There seems to be some debate over the representation of women in erotic magazines and how they are presented as sexual objects. What is your perspective?

Certainly, the female figure in erotic magazines is still represented as an exaggerated seductress, who gives in to her man’s desire, existing solely in this coded environment as an object of pleasure. However, women are not the only ones being viewed as mere objects: the masculine figure is now being used as a symbol and object in marketing and other medias. There is a new masculine ideal that demands to be aspired to and has become the absolute merchandise that Baudrillard predicted. An image that we can rightfully deplore as it signals the triumph of marketing and mass production over the creation of fantasy. From another angle, however, it can also be seen as a parody, a universal virtual figure that will eventually position the female-object, child-object and male-object as part of an online game, flights of fancy in a tender trap.

Why do you think women are speaking up about their sexuality now?

Whether we’re talking about female or male sexuality, I think the most important aspect is securing the freedom to express one’s desires. The magazine features numerous scenarios in which different sensibilities are matched or juxtaposed to express everything from glamour-chic-erotica to trash-erotica, from S&M fetishism to a libertine sexuality, from high fashion to no fashion at all, with great flexibility and plasticity for instinctual tropes. It is this liberty to explore all interpretations of eroticism that fascinate us and help us discover new things about ourselves—that is what guides Edwarda. Everything is erotic: the batting of eyelashes, a woman’s sparkling laugh, a furtive embrace in a parking lot, a smudge of lipstick on the pillow, the sound of high heels tapping on the sidewalk, a husky voice, a veil that whispers of the skin underneath...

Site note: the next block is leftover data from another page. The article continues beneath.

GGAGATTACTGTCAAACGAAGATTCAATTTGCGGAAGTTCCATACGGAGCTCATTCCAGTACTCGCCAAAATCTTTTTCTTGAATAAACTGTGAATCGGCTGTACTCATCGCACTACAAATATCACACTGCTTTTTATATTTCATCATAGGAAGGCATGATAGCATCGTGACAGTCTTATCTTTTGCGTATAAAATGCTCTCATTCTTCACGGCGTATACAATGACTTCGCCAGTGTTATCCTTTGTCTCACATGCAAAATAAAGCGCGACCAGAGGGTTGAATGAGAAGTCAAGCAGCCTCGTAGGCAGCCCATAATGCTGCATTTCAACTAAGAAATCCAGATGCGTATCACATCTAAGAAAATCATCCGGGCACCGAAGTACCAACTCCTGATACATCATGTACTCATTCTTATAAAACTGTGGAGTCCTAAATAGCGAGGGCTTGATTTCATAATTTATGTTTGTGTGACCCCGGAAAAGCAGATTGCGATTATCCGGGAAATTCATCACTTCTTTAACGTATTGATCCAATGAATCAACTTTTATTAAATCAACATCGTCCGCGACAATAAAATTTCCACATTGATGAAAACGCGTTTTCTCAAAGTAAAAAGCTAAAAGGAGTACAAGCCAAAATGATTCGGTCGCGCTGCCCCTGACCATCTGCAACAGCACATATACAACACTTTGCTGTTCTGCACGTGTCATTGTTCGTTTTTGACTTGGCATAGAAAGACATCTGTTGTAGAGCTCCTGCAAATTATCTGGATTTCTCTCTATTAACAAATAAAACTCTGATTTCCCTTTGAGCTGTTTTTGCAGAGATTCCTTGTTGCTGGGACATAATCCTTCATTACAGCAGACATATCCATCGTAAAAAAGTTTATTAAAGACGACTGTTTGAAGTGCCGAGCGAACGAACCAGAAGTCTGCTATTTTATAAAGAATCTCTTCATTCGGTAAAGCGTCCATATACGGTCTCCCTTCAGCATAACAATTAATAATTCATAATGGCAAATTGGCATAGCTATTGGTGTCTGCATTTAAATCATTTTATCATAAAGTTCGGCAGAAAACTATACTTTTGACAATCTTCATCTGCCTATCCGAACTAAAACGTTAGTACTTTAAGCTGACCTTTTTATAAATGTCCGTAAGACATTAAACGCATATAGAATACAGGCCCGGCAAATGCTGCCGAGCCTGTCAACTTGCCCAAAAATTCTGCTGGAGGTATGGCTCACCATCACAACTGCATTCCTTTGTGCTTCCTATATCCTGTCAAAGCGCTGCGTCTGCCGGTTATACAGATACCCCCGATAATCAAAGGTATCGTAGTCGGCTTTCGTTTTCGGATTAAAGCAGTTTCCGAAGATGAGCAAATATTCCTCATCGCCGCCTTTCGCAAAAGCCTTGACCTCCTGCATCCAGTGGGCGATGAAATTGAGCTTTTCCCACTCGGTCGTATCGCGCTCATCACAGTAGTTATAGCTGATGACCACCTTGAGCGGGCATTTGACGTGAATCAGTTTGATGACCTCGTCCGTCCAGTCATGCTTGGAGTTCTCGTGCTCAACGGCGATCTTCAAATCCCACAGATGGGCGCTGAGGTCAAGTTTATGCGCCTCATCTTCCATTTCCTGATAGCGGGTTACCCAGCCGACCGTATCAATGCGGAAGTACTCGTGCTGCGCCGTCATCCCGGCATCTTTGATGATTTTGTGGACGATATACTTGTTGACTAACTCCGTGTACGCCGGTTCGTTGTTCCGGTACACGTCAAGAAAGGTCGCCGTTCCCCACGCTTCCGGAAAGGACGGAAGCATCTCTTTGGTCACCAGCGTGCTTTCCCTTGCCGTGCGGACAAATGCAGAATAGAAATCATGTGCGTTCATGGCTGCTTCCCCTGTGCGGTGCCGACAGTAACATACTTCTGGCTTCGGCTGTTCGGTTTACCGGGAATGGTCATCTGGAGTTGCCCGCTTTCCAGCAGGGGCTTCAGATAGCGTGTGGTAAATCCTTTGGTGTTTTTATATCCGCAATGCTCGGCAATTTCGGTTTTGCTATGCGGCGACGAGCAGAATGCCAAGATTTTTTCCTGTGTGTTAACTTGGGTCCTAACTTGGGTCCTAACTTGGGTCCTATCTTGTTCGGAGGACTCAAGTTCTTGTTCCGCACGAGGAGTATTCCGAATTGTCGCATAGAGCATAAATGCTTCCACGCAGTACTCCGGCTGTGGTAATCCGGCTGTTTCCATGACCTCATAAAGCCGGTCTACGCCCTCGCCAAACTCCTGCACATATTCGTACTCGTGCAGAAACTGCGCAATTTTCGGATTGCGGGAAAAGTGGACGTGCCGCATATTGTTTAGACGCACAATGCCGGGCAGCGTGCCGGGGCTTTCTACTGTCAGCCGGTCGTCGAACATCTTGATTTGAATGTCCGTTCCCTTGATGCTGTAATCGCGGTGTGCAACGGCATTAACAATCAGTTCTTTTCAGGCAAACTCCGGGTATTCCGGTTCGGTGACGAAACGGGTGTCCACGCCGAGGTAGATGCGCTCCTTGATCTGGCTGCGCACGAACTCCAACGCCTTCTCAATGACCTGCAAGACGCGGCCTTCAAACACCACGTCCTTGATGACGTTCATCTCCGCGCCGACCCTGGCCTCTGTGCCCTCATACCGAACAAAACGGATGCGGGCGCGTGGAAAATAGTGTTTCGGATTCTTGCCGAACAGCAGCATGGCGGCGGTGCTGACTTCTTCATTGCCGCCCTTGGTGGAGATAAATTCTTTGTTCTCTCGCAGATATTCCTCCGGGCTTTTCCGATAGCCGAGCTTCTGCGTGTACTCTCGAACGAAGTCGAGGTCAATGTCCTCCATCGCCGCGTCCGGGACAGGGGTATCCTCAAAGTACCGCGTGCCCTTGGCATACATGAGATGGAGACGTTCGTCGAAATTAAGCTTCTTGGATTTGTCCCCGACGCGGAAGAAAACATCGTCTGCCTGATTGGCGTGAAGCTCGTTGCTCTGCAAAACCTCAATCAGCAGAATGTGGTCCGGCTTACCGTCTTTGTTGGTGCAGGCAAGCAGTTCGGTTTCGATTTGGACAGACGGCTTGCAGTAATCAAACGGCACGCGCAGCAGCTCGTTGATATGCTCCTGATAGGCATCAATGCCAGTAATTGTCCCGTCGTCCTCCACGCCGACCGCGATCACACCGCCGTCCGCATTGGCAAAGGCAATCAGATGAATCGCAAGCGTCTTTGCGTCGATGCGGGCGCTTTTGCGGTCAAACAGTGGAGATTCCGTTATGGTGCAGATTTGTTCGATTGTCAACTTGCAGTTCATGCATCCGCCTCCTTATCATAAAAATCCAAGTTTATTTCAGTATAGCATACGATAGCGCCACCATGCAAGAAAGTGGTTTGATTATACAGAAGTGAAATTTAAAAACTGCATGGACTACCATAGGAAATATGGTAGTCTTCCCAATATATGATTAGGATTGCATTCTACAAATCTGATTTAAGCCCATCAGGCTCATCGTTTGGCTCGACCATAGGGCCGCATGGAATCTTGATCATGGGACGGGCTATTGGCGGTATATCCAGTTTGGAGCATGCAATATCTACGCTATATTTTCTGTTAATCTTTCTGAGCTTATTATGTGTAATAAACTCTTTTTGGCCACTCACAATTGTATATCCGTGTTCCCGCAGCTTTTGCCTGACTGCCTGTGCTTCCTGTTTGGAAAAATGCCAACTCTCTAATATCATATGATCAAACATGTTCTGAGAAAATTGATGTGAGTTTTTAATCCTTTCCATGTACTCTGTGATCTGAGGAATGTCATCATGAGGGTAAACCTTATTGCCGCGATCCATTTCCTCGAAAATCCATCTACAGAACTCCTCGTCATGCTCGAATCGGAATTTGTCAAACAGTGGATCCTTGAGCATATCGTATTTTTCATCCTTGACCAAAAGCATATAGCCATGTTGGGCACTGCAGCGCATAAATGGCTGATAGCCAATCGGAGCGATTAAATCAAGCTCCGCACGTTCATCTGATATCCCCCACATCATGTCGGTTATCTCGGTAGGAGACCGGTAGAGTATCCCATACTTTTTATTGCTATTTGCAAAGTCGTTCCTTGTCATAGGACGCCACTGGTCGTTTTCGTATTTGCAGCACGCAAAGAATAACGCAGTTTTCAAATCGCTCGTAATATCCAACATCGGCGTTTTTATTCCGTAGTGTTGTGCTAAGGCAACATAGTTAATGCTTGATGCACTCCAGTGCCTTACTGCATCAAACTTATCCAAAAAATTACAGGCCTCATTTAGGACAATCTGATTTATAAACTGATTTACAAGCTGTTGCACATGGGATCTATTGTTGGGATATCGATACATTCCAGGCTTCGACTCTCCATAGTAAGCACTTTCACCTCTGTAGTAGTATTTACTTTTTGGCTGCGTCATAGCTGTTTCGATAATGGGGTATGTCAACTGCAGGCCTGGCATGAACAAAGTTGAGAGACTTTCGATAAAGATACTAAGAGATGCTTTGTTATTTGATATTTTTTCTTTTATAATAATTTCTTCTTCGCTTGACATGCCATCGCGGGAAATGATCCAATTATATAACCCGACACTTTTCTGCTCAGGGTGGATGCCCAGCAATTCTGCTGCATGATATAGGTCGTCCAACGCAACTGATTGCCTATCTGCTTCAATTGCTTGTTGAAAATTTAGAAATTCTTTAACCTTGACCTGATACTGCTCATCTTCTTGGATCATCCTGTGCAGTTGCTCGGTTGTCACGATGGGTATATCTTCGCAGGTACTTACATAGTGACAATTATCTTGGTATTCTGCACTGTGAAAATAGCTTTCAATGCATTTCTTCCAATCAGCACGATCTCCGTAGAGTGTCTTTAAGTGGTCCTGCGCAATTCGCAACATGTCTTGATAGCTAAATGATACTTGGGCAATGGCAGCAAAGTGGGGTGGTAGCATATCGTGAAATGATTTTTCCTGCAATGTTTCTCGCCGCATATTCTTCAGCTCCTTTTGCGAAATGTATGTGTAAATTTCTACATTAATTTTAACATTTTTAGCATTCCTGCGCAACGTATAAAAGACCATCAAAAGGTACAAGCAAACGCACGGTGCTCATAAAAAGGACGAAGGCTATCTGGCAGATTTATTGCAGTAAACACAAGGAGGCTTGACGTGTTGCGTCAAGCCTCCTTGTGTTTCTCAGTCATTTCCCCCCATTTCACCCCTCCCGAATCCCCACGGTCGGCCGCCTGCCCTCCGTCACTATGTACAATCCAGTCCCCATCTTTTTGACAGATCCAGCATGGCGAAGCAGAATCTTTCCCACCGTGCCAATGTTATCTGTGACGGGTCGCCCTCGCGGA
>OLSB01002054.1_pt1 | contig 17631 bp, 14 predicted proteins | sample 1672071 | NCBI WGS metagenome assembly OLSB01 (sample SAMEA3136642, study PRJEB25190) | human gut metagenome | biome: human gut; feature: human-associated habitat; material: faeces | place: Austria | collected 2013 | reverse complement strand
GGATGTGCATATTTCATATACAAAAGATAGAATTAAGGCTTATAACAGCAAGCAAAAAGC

On that note, there is a bit of mystery about a young woman who launches an erotic magazine. Do you think mystery adds to the Edwarda ‘effect’?

There is no eroticism without mystery, without a thousand and one secret places. The mysteries of the self, of the beloved that is constantly disappearing into the unknown, subjects that Proust relentlessly addressed, are at the heart of all intense desire. Most pornography, with its overdose of naked bodies and its consumption rationale, do not possess this kind of mystery. As for me—there is no mystery. I have simply chosen to be discreet. My only excess is Edwarda. I am perhaps different from the rest of contemporary society in that I believe that a fantasy must remain a fantasy. My erotic life is in the pages of Edwarda and its stories.

To us, ‘new media’ is more than blogs, Twitter and Facebook. It’s the new ways of working with traditional media, like magazines and books. Guelimi’s venture shows us how a small group of ambitious individuals can target and explore a niche that they love and create something modern and exquisite--offline. It’s very post-digital; using the best tool for each job, whether ancient or hi-tech, for an elegant, interesting and modern end product. — AR